Can-Spam Act... The Basics

Date posted: Sun, Feb 15, 04 | Author: Alynn Gillespie | Category: best practices, news

The Can-Spam act has been in effect for a little over a month now, so how does this effect you? Well, as long as you play by the rules, it may end up benefiting you more than you know.

This new bill superceeds all state laws, so if you are doing business in a state with tougher laws, things have just lightened up a bit. Also, by requiring all e-mail advertisers to include a functioning return address, a physical address for the organization, and a clearly stated opt-out, the law could help remove some of the stigma attached to e-mail marketing.

On the other side of the coin, make your message to customers good because it must include opt-out instructions. If the recipient is even slightly sensitive to advertising, doesn?t like your company or is in a bad mood that day, the option to prohibit future mailings will be used.

When a recipient opts out, you lose your ability to send them e-mail without consent, forever. One slip and your e-mail relationship is over with that individual. The Can-Spam law has no open-ended continuing business relationship loophole like the Federal Trade Commission?s do-not-call regulations. You also are prohibited from transferring that e-mail address to others, so you have to keep track of that as well.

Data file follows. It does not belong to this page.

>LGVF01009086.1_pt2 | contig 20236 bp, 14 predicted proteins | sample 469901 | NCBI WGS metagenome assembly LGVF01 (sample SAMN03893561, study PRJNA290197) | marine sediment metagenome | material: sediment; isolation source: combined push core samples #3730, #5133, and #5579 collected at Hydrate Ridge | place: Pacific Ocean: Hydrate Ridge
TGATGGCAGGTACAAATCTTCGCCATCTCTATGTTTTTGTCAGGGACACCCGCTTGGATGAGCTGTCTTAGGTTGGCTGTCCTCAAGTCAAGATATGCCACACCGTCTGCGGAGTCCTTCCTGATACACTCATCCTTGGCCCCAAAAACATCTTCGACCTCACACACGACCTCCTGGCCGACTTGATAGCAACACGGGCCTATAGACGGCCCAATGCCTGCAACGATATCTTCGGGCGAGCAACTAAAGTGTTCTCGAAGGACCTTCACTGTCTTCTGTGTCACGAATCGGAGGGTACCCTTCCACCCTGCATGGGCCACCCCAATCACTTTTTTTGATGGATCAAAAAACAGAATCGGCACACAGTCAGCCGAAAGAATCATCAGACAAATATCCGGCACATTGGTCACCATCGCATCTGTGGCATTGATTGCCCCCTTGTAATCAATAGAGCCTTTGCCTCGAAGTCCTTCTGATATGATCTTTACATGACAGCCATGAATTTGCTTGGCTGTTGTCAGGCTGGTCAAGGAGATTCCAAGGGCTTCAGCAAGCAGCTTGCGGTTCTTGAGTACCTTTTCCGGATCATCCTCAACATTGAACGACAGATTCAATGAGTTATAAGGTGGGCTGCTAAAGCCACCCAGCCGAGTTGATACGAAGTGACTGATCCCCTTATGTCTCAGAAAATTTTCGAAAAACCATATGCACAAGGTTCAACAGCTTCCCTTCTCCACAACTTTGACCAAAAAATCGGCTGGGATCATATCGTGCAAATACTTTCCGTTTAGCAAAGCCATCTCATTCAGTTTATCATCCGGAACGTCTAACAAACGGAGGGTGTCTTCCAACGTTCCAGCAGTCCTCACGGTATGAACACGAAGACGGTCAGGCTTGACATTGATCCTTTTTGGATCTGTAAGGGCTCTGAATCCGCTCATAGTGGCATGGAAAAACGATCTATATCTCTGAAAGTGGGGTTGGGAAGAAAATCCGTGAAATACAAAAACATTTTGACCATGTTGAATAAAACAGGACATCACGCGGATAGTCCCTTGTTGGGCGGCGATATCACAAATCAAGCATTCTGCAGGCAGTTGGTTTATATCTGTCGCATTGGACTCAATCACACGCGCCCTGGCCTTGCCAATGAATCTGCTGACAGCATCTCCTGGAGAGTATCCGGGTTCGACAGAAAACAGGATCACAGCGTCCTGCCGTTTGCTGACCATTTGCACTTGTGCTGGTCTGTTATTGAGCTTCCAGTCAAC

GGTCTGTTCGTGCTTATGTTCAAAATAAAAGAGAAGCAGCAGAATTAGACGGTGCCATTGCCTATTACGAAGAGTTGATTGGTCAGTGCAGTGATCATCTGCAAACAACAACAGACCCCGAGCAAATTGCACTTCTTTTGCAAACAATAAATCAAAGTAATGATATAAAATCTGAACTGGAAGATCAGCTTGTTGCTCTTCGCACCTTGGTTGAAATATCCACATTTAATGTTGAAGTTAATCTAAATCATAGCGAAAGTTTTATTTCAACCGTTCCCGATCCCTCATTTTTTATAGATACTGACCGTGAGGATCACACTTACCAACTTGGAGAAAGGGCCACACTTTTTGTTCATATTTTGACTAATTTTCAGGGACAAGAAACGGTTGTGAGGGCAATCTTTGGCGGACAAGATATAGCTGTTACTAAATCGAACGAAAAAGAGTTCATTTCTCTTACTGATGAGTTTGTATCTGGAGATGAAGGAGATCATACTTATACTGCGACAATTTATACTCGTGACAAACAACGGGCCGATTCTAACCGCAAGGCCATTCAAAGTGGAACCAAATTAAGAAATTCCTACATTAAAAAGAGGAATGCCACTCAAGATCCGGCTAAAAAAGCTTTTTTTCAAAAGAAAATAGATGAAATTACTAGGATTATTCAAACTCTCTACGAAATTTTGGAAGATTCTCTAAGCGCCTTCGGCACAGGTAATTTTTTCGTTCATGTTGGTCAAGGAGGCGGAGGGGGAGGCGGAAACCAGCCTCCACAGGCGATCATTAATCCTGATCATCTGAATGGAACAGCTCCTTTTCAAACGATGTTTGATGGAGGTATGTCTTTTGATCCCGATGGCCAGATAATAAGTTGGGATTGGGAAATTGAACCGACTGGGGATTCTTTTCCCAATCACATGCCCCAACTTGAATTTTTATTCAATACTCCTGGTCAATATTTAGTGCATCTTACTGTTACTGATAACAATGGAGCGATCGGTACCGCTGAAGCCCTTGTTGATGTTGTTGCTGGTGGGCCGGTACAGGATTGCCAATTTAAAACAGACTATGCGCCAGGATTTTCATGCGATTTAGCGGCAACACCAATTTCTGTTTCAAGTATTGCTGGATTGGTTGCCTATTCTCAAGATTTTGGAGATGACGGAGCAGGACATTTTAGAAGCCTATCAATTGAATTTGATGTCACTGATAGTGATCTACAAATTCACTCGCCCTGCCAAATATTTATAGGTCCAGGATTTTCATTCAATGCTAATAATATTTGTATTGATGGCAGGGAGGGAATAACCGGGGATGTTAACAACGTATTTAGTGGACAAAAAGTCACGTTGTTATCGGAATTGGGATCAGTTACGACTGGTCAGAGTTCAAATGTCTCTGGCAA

While comsumers may now feel their concerns are being addressed, the Can-Spam act will certainly be going through a lot of scrutiny, by both consumers and marketers alike. What the final outcome will be, there's no telling. For now, abide by the new rules to avoid potentially costly penalities and to keep your subscribers happy.

The Can-Spam Act in Brief:

  • Senders of commercial e-mail must include an opt-out mechanism so that comsumers can request not to receive more e-mails from them.
  • No false or deceptive headers or subject lines are premitted. This way the comsumer can identify the source of the message.
  • Stronger enforcement by the Federal Trade Commission, state attorney's general and Internet Service Providers to monitor compliance.